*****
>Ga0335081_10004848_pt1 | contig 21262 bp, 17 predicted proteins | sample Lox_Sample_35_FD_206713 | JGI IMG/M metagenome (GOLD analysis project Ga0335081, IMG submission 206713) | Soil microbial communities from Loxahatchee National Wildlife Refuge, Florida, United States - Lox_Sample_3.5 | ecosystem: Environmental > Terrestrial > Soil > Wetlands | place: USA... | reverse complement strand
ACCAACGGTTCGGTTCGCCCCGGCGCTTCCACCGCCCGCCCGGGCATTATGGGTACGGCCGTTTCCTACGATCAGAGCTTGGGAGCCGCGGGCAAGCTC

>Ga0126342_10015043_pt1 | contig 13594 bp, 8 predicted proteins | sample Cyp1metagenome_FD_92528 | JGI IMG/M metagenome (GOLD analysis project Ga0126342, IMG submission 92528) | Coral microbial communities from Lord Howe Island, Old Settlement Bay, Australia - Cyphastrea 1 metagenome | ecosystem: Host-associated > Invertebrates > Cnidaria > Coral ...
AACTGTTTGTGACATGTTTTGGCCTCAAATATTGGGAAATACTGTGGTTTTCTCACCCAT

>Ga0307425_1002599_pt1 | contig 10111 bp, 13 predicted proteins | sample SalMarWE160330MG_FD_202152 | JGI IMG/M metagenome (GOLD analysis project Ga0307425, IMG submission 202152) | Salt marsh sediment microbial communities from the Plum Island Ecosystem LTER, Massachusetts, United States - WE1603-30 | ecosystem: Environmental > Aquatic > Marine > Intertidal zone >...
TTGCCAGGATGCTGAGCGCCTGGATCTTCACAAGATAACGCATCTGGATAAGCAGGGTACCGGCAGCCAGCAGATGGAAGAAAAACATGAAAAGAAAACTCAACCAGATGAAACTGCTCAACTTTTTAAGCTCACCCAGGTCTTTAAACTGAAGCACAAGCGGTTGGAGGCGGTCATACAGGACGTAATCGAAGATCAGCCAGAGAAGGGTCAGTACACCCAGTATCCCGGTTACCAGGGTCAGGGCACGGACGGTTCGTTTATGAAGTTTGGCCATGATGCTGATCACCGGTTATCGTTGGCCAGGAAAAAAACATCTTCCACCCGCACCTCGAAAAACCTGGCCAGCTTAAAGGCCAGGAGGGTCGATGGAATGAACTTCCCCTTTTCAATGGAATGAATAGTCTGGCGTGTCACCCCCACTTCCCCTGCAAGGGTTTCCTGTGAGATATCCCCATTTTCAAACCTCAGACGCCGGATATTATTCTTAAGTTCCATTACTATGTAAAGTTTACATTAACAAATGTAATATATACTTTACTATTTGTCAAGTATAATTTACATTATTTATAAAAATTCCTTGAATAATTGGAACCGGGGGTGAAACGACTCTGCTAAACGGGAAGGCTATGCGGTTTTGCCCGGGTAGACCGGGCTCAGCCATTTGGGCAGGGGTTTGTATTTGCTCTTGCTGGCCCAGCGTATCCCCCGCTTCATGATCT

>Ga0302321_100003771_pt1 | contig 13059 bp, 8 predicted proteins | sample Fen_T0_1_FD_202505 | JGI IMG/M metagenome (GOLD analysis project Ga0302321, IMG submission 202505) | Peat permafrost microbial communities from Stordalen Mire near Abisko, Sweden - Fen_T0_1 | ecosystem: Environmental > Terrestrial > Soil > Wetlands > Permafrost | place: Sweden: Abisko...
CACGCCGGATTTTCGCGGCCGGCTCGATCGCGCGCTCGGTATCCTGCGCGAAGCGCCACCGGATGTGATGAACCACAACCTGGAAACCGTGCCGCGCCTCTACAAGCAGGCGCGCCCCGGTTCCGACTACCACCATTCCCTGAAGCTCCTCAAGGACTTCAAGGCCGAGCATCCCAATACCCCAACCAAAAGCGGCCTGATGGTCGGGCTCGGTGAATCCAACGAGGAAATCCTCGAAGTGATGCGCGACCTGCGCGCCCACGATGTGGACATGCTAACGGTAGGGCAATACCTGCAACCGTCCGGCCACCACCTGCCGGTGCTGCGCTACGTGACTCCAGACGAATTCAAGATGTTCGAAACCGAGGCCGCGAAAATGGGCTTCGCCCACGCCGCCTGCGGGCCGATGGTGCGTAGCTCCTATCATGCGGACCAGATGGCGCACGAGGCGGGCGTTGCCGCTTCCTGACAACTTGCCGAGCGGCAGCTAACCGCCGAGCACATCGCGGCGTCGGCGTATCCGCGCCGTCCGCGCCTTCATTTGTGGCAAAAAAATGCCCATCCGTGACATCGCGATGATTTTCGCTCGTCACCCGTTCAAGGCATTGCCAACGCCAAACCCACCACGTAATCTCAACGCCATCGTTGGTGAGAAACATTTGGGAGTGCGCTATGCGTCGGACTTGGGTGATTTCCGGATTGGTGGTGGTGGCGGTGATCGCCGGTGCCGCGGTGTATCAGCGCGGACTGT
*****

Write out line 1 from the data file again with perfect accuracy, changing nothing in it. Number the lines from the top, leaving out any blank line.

>Ga0335081_10004848_pt1 | contig 21262 bp, 17 predicted proteins | sample Lox_Sample_35_FD_206713 | JGI IMG/M metagenome (GOLD analysis project Ga0335081, IMG submission 206713) | Soil microbial communities from Loxahatchee National Wildlife Refuge, Florida, United States - Lox_Sample_3.5 | ecosystem: Environmental > Terrestrial > Soil > Wetlands | place: USA... | reverse complement strand